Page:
'Ismael Hossein-zadeh has produced an original and powerful synthesis of previous explanations of contemporary U.S. militarism. He locates the relevant economic, political, and ideological forces within a power-elite military-industrial complex framework firmly grounded in a structural analysis of capital accumulation. By steering past the twin dangers of conspiracy theory and economic reductionism, this framework clearly reveals the parasitic, class-biased, and systemic character of the Bush administration's unilateralism. Along the way, Hossein-zadeh provides a challenging analysis of the cyclical fluctuations of U.S. military spending since World War II.' - Paul Burkett, Professor of Economics, Indiana State University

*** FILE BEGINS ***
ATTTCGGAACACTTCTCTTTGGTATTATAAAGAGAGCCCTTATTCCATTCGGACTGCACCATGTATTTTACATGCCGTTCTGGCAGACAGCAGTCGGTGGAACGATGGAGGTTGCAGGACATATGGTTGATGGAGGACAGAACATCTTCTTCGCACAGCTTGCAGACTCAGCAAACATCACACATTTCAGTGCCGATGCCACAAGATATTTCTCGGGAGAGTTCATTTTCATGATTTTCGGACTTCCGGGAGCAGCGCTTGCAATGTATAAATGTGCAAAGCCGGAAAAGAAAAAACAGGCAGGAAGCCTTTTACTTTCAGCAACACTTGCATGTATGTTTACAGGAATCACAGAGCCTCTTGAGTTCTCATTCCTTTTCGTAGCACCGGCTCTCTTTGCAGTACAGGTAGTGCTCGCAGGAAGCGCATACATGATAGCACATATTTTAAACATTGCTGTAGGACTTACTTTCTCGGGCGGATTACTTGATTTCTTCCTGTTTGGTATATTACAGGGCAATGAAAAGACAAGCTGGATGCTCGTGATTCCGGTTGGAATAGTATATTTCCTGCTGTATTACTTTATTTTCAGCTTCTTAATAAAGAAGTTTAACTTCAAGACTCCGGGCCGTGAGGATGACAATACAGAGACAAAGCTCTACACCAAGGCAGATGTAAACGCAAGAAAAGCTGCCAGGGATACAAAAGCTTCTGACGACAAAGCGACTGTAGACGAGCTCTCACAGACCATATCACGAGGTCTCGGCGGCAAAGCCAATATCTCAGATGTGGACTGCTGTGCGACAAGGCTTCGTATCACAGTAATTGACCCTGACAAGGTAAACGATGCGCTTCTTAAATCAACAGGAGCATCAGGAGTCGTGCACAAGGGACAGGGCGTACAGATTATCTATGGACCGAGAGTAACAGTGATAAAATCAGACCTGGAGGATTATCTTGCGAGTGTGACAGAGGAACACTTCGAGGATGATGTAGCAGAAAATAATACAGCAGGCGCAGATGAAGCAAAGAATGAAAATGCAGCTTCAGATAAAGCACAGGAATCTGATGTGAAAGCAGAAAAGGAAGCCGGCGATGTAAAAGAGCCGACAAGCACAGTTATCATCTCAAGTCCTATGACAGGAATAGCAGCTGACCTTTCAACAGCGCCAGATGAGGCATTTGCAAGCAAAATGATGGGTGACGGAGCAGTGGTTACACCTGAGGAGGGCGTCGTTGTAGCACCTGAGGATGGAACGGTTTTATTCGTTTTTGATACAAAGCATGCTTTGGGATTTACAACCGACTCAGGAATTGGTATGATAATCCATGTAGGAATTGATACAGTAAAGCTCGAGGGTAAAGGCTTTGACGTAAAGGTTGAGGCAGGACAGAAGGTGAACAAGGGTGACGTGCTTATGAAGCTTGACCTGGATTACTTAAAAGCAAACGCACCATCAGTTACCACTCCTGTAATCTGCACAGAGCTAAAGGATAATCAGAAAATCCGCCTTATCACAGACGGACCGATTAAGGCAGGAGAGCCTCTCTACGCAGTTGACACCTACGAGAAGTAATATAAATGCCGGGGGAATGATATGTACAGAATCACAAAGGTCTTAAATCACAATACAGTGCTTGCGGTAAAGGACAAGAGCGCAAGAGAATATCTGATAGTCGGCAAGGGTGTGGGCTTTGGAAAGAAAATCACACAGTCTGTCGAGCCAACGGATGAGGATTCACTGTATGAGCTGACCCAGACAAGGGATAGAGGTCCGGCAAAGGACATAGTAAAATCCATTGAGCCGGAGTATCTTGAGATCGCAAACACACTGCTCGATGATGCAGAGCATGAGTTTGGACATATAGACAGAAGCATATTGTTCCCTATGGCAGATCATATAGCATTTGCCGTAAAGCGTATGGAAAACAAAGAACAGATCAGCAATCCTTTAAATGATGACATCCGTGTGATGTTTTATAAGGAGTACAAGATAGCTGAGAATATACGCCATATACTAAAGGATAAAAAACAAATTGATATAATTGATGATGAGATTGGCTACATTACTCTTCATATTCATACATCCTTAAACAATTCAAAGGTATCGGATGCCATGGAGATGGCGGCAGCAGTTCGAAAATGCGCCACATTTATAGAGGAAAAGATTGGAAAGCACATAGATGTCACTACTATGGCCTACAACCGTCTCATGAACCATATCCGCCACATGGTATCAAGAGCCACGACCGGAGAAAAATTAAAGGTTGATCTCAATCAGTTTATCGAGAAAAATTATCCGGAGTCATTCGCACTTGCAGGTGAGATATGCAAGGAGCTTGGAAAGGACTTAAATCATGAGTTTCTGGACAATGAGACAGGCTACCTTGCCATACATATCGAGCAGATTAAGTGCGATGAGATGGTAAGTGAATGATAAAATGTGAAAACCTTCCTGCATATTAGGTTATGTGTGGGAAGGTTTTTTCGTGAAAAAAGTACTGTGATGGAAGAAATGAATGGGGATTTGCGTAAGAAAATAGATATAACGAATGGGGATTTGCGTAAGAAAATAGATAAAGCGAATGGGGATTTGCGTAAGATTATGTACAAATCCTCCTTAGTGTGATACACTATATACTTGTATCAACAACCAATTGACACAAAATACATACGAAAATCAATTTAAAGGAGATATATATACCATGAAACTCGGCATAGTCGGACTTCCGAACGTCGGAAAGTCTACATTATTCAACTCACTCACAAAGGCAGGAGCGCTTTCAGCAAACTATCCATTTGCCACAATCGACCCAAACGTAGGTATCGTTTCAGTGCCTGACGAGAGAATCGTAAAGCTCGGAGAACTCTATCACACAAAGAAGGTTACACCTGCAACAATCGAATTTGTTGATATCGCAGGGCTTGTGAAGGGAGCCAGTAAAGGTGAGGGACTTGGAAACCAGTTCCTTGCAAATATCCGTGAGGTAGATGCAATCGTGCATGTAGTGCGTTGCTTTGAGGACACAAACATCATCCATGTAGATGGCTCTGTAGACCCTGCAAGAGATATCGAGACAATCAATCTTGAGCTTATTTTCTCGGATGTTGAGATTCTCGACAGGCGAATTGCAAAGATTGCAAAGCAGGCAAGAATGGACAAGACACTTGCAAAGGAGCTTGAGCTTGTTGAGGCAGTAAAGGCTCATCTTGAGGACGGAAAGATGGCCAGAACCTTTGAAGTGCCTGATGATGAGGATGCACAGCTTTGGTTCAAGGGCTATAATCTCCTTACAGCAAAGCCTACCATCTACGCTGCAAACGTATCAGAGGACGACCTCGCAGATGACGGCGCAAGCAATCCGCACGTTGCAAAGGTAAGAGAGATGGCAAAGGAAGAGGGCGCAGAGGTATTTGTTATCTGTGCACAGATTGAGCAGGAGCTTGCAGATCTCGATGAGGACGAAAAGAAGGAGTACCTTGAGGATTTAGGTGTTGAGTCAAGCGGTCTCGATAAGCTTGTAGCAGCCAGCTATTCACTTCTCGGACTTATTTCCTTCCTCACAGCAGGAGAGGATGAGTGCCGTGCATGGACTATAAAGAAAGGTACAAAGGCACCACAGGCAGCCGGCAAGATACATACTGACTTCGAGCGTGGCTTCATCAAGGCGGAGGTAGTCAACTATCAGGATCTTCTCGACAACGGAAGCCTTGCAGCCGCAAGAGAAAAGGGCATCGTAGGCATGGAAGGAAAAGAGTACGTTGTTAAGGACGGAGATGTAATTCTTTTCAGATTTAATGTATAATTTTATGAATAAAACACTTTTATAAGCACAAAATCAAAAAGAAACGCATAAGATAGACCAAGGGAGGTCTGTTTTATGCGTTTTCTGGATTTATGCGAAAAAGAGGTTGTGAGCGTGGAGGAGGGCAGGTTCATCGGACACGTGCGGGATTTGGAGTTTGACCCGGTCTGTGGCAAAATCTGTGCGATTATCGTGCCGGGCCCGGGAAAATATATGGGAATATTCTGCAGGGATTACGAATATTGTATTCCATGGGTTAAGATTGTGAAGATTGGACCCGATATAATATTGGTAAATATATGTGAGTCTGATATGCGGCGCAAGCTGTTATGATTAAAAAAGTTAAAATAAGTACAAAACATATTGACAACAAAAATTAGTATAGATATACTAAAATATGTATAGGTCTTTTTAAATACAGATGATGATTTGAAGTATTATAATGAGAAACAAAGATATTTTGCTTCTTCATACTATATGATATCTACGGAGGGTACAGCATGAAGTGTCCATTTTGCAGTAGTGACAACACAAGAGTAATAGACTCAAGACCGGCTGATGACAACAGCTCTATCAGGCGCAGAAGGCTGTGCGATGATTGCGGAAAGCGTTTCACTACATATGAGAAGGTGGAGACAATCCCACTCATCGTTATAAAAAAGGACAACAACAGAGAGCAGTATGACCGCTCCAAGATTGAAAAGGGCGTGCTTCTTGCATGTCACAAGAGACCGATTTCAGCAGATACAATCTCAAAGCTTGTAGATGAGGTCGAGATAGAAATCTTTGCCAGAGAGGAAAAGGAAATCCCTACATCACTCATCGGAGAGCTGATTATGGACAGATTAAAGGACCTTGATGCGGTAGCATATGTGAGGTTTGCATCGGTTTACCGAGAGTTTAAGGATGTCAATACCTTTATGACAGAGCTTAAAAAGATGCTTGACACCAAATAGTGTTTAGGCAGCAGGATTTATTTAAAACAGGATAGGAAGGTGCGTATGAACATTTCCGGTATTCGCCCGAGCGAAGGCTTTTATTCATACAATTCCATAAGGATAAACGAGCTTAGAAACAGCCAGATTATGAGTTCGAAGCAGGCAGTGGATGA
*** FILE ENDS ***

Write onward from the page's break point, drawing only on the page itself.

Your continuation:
'This is an interesting and timely book...a fine mixture of analysis and detailed research, as well as being an entertaining read.' - Lobster
About the Author
ISMAEL HOSSEIN-ZADEH is Professor of Economics at Drake University in Des Moines, Iowa. He has previously published one book, Soviet Non-Capitalist Development: The Case of Nasser's Egypt (1989), and a number of papers on significant topics. Those topics include long waves of economic expansion and decline, economic crises and restructuring policies, currency-trade relations, NAFTA and labor, Third World debt, determinants of presidential economic policies, the political economy of war and military spending, and the roots of conflict between the Muslim world and the West.